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How to Handle Customer Complaints

You know what’s super fun? Customer complaints. Just kidding. They’re pretty much the worst. BUT if you have a process in place to handle them, they don’t have to be quite as horrible an experience. Being proactive, responsive and clear can help you navigate the discomfort of it all. Here’s some insight into how to handle customer complaints. 

Get proactive 

One of the best ways you can prepare yourself for customer complaints is to be one step ahead. Have all of your policies clear and in place. You can easily let your potential customers know what your expectations are by sharing all of your policies, terms, products and services in a way that makes them easy to access and even easier to understand!  

  • Have clear T&Cs on your website to protect you, your business and your customers. 
  • Share FAQs online, along with detailed product and service descriptions. 
  • Make sure you have your returns and refunds policies in place and clearly accessible on your website. 
  • Same goes for your shipping policy! Being transparent and having policies that are easy to find will help save you time (and trouble!) in the long run. 
  • Need help getting sorted? Check out our T&Cs, privacy policy templates and more. 

Make yourself available. Time-wise and empathy-wise! 

When a customer approaches you with a complaint (knowing at this point you’ve got all of those proactive items in place!), it’s important to listen. Before you get any defensive hackles up (which can certainly happen depending on how the complaint is made), do your best to understand the customer and empathise with them.  

Open conversation can do wonders and can often be all you need to find a solution that works for both parties. But if you need to dig deeper, it’s ok. You’ve got this! 

Step by Step (Ooo, baby…) 

If the initial conversation didn’t get you sorted, it’s time to set up your game plan.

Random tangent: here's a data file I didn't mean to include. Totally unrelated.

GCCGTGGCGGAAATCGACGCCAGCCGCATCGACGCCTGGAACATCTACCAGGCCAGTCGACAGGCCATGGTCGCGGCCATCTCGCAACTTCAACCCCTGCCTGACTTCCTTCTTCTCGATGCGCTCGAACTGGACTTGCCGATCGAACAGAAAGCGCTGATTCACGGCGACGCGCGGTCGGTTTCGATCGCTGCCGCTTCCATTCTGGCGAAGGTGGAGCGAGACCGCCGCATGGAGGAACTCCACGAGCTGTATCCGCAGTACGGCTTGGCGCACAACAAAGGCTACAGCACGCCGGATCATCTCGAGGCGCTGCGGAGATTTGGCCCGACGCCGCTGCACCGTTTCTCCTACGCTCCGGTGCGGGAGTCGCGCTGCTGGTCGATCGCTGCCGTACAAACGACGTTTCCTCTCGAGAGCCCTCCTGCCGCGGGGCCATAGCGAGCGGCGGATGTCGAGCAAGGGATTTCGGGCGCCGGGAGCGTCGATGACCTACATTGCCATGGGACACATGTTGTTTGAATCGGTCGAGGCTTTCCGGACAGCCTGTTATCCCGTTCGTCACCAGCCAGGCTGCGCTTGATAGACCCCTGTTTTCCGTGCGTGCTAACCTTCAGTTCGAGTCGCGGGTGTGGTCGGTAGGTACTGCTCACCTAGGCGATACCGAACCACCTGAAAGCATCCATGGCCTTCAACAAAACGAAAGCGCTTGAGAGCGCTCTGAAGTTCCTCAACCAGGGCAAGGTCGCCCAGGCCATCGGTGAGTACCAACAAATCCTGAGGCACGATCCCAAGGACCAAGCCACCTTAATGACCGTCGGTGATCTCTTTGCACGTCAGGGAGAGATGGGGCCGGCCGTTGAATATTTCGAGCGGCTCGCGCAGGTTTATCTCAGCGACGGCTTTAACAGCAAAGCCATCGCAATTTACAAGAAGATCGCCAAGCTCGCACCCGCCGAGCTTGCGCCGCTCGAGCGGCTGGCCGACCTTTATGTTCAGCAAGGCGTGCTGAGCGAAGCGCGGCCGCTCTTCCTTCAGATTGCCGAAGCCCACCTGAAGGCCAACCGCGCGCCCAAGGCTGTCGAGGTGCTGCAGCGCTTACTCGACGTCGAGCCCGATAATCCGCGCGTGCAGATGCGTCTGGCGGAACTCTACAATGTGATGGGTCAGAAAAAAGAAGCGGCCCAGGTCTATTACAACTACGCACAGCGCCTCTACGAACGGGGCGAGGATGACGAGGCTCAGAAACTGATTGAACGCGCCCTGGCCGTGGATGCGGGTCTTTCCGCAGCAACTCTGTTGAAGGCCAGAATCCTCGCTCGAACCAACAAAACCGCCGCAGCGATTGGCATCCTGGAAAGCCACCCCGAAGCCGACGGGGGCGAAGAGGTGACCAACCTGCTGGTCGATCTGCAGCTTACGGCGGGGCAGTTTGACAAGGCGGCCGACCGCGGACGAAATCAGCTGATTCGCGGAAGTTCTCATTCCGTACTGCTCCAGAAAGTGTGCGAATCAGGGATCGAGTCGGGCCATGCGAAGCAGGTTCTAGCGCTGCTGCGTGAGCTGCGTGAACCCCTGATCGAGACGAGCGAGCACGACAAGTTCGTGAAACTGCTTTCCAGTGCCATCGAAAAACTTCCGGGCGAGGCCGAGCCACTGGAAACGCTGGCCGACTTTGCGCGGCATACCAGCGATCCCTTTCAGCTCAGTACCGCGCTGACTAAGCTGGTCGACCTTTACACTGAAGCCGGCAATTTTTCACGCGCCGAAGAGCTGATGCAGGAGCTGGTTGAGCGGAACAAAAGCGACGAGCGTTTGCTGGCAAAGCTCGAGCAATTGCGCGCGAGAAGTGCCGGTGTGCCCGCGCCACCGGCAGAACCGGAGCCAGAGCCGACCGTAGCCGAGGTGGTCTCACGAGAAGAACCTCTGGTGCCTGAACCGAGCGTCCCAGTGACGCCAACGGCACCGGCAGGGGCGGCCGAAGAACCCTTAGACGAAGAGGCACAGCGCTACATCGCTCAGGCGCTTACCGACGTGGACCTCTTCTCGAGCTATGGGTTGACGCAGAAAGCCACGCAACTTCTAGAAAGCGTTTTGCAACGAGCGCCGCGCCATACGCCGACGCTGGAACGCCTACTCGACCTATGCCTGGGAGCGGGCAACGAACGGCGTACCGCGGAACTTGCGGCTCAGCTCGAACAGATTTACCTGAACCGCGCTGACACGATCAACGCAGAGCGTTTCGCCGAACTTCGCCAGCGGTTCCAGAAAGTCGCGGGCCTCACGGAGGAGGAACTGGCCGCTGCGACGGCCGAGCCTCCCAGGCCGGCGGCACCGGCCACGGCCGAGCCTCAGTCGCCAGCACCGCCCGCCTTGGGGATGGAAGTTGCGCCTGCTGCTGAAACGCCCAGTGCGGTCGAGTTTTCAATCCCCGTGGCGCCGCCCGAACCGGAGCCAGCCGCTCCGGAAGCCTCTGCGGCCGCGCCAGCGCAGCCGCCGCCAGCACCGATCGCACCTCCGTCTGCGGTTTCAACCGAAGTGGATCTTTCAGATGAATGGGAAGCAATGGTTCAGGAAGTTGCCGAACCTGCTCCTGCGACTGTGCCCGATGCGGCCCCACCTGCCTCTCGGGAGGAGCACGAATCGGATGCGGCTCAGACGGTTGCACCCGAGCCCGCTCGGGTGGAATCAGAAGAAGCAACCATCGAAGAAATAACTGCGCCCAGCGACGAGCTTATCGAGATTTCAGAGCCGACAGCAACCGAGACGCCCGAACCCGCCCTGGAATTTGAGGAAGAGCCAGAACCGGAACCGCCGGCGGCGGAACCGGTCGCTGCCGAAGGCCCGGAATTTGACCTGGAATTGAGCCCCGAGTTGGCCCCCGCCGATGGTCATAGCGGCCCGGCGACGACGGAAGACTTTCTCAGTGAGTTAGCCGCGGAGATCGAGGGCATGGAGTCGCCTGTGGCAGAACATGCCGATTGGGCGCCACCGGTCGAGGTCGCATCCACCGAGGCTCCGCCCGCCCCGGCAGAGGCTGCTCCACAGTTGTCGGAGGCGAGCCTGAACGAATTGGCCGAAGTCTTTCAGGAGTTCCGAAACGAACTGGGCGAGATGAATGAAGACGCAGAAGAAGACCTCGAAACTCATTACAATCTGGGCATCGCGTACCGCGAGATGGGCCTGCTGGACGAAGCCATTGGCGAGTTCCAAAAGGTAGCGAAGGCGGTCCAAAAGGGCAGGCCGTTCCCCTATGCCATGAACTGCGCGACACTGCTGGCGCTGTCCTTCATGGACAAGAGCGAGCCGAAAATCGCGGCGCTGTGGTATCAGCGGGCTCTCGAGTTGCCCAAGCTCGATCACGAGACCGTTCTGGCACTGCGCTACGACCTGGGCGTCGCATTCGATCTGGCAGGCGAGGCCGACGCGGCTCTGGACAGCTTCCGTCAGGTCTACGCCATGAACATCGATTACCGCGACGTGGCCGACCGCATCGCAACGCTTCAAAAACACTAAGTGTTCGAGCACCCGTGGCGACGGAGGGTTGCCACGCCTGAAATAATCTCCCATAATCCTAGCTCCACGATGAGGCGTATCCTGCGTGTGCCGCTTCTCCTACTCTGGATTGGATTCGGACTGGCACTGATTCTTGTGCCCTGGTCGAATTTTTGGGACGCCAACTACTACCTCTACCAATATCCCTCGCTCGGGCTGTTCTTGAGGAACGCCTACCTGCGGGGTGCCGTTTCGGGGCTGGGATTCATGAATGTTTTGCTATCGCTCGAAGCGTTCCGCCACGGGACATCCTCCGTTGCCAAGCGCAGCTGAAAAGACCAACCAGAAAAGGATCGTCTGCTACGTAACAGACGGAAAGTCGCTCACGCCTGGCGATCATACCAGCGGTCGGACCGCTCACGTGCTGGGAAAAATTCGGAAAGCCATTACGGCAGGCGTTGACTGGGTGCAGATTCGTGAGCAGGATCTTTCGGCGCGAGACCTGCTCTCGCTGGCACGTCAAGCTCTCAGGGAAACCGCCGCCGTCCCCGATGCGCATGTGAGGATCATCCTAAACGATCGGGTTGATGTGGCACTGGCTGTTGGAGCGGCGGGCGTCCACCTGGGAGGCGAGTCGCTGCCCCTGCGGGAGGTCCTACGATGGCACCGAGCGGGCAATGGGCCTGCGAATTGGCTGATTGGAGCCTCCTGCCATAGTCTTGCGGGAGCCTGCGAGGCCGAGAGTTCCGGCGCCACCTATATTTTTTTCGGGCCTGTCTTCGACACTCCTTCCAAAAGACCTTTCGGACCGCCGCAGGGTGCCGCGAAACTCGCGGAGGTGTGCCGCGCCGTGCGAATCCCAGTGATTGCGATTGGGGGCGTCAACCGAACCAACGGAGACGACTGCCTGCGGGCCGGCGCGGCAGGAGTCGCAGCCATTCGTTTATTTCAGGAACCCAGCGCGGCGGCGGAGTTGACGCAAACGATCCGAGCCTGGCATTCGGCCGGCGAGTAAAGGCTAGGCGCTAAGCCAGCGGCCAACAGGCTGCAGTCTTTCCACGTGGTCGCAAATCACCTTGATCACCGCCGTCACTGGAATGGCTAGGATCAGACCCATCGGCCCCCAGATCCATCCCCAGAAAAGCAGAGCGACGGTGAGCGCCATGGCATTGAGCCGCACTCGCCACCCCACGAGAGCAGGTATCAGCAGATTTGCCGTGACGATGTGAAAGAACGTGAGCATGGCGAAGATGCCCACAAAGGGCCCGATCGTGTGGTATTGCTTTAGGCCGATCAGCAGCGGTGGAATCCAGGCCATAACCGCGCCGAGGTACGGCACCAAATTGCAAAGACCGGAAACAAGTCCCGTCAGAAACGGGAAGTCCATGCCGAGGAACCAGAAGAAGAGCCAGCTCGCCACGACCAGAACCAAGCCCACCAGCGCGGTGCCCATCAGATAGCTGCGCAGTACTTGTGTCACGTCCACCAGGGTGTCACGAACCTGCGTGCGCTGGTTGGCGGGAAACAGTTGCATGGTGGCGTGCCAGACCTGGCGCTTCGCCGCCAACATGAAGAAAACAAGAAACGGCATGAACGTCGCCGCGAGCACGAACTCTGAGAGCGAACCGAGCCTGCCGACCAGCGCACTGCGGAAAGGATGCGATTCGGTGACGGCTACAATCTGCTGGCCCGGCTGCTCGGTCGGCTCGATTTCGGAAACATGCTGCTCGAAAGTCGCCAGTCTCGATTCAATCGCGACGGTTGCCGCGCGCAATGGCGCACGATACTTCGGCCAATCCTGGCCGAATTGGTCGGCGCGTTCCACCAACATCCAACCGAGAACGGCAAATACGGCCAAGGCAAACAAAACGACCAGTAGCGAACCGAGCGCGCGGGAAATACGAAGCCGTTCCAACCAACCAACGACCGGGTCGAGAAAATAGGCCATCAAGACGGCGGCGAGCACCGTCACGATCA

• Let them know that you’ll explore the complaint further from your end. 
  • Give them a solid time frame for when you’ll get back in touch. 
  • Be clear about what the next steps will be (you investigate. You touch base. You speak to your employee., etc.) 
  • Make sure you set expectations clearly and always respond in a timely fashion so they know you aren’t trying to push their issue aside.  
  • Approach them with your solution, with grace. 

Hopefully, your solution isn’t too difficult to swallow and both parties can part feeling good about the exchange. If you’ve done your due diligence and have all of your policies, faqs and legals in place, you should be golden! 

Ultimately, you need to do your part to make the customer feel heard, understood and appreciated. At this stage (if they posted a poor review before approaching you. Ew.) your customer should leave content with the solution and take down any unseemly reviews or amend them with a kind word.  

Good luck, dear friend. You can do it! If you need any support or have questions about how to get proactive, reach out for your consultation.  





Riz McDonald is an e-commerce business owner, business coach, podcaster and a lawyer for over 16 years. She’s also a mum and a lover of good wine...she only ever drinks the cheap stuff when she’s stoney broke. 

***Disclaimer. Please read!!*** 

This article is for general information purposes only and should be used solely as general guidance. It does not and is not intended to represent legal advice or other professional advice.   

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